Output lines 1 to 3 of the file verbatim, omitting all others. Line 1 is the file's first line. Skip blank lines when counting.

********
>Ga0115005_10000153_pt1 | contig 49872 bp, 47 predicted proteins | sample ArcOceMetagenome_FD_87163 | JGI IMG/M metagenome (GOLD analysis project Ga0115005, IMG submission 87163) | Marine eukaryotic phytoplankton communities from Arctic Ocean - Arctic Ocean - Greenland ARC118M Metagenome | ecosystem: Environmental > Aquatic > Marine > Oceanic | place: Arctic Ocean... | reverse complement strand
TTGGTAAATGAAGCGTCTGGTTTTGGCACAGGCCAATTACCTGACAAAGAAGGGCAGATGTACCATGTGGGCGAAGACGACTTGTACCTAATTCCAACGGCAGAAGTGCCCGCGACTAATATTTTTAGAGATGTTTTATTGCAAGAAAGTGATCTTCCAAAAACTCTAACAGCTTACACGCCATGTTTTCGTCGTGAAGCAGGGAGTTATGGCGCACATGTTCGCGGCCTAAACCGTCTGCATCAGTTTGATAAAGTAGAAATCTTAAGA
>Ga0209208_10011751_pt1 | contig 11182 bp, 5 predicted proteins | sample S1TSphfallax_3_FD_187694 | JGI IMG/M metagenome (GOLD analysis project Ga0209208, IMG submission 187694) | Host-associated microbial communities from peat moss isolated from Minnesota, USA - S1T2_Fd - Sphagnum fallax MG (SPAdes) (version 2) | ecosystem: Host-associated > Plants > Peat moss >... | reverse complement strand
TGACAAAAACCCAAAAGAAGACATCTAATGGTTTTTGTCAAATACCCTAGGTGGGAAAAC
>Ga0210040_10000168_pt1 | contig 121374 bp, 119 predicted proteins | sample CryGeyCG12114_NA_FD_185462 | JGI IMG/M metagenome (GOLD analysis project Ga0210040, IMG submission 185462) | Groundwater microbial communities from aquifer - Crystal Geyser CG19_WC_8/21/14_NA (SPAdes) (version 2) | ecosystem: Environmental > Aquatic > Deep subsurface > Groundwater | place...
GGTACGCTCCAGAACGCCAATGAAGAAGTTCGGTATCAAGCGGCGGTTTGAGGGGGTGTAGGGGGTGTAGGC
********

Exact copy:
>Ga0115005_10000153_pt1 | contig 49872 bp, 47 predicted proteins | sample ArcOceMetagenome_FD_87163 | JGI IMG/M metagenome (GOLD analysis project Ga0115005, IMG submission 87163) | Marine eukaryotic phytoplankton communities from Arctic Ocean - Arctic Ocean - Greenland ARC118M Metagenome | ecosystem: Environmental > Aquatic > Marine > Oceanic | place: Arctic Ocean... | reverse complement strand
TTGGTAAATGAAGCGTCTGGTTTTGGCACAGGCCAATTACCTGACAAAGAAGGGCAGATGTACCATGTGGGCGAAGACGACTTGTACCTAATTCCAACGGCAGAAGTGCCCGCGACTAATATTTTTAGAGATGTTTTATTGCAAGAAAGTGATCTTCCAAAAACTCTAACAGCTTACACGCCATGTTTTCGTCGTGAAGCAGGGAGTTATGGCGCACATGTTCGCGGCCTAAACCGTCTGCATCAGTTTGATAAAGTAGAAATCTTAAGA
>Ga0209208_10011751_pt1 | contig 11182 bp, 5 predicted proteins | sample S1TSphfallax_3_FD_187694 | JGI IMG/M metagenome (GOLD analysis project Ga0209208, IMG submission 187694) | Host-associated microbial communities from peat moss isolated from Minnesota, USA - S1T2_Fd - Sphagnum fallax MG (SPAdes) (version 2) | ecosystem: Host-associated > Plants > Peat moss >... | reverse complement strand